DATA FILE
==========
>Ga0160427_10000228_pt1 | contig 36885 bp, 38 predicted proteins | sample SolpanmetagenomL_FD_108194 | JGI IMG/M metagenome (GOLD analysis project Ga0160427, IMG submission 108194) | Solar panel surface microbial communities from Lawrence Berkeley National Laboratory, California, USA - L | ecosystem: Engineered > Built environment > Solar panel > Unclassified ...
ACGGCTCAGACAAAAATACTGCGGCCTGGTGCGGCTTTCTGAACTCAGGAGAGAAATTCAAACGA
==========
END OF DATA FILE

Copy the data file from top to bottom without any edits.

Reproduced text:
>Ga0160427_10000228_pt1 | contig 36885 bp, 38 predicted proteins | sample SolpanmetagenomL_FD_108194 | JGI IMG/M metagenome (GOLD analysis project Ga0160427, IMG submission 108194) | Solar panel surface microbial communities from Lawrence Berkeley National Laboratory, California, USA - L | ecosystem: Engineered > Built environment > Solar panel > Unclassified ...
ACGGCTCAGACAAAAATACTGCGGCCTGGTGCGGCTTTCTGAACTCAGGAGAGAAATTCAAACGA